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Vernon remembers victims of violence

Eric Reist holds the eagle canvas designed by Beryl Beaupre.
December 06, 2012 - 2:58 PM

Across the country, Canadians are reflecting on the issue of violence against women, and Okanagan College staff and students aren't letting the cause go unnoticed in Vernon. 

The National Day of Remembrance and Action on Violence Against Women marks the anniversary of Dec. 6, 1989, a day when 14 young women at a technical school in Montreal were shot to death by a man claiming he was "fighting feminism". 
The day has grown to encompass more than those 14 women. It provides an opportunity for Canadians to consider the many ways violence against women occurs in our society. 
"We've put a B.C. spin on the event," says Eric Reist, the General Manager for the Vernon Students Association Okanagan College (VSAOC). 
"We're highlighting the Highway of Tears and of course, we're thinking of Taylor Van Diest," he says of the Armstrong teen who was brutally beaten and left for dead while walking to meet her friends Halloween night one year ago. 
"While this is a remembrance for women, we're asking men and children to come out as well," says Reist. 
"The healing process involves men too."
Reist, along with Okanagan College students and members of the community, has organized a candlelight vigil and evening of remembrance at the college tonight, beginning at 4 p.m.
The film "Polytechnique", which documents the events of the "Montreal Massacre", will be shown at 4p.m. in the lecture theatre.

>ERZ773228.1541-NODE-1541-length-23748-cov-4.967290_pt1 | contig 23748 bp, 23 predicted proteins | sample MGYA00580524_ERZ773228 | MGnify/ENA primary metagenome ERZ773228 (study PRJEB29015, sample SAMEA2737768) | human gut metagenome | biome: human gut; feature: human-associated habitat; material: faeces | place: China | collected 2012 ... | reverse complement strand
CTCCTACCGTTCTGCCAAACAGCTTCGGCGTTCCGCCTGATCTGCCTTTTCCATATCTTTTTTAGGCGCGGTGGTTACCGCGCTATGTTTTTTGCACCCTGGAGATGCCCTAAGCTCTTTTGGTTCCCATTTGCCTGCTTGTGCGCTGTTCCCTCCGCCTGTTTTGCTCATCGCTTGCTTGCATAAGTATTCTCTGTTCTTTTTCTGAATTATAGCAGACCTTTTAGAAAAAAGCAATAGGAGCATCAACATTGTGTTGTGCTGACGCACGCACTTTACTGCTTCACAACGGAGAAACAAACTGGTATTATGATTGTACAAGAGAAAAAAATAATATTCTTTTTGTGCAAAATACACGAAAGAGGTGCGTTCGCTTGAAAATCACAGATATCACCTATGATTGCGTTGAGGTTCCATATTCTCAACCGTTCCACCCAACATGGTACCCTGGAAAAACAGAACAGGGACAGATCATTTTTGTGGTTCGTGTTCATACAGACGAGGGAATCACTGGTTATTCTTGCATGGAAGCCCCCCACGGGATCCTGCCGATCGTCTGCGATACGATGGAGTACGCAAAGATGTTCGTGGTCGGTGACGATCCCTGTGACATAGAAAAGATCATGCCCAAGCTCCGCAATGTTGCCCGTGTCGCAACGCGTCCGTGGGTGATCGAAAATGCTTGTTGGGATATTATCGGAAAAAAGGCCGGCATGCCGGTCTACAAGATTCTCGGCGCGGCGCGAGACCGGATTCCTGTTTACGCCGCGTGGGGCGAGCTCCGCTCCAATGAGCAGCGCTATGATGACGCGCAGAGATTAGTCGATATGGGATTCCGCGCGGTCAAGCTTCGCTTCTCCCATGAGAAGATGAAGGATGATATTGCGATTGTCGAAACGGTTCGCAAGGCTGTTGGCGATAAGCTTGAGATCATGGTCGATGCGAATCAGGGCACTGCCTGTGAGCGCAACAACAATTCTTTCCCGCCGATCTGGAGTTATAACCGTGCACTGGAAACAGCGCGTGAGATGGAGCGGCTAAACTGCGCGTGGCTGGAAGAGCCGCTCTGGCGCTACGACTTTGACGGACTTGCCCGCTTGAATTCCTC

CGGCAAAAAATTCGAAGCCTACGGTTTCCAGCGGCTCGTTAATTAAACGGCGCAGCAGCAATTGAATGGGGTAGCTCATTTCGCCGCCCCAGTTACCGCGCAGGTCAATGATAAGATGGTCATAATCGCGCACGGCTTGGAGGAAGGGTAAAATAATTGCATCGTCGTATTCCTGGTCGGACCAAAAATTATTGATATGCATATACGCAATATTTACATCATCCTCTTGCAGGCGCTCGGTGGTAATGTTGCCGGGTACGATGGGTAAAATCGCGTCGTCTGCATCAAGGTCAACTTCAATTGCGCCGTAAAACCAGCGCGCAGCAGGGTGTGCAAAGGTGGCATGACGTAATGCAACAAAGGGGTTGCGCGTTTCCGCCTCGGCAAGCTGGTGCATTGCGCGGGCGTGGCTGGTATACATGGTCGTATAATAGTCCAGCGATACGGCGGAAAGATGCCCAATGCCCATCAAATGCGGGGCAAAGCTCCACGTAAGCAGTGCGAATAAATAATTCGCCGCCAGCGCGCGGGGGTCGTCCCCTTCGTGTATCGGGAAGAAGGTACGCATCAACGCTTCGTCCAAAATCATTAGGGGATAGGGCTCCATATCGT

"It's a powerful and disturbing film," says Reist, adding there will be time for the audience to "de-brief" after the screening. 
The remembrance ceremony begins at 6p.m. in the college's cafeteria and includes guest speakers Debbie Hamilton from the women's transition house, local politician Juliette Cunningham, and Koola Louis from the Okanagan Indian Band. The evening will also feature traditional drumming and an interactive art project. 
A canvas painted by Beryl Beaupre, a member of the Metis Association, will be the receptacle for the public's thoughts on violence against women. 
"Each person will receive a paper feather, write what violence against women means to them, and attach it to the canvas," says Reist. A painted eagle spreads its wings on the canvas, waiting to "fly away" with all the violence. 
A candlelight vigil with 14 red roses to symbolize the women who died in 1989 will end the evening. 
Reist hopes tonight, the association's second annual remembrance ceremony, will see more than the roughly 30 people who attended last year. 
"The more awareness we can raise the better." 
—Charlotte Helston

News from © iNFOnews, 2012

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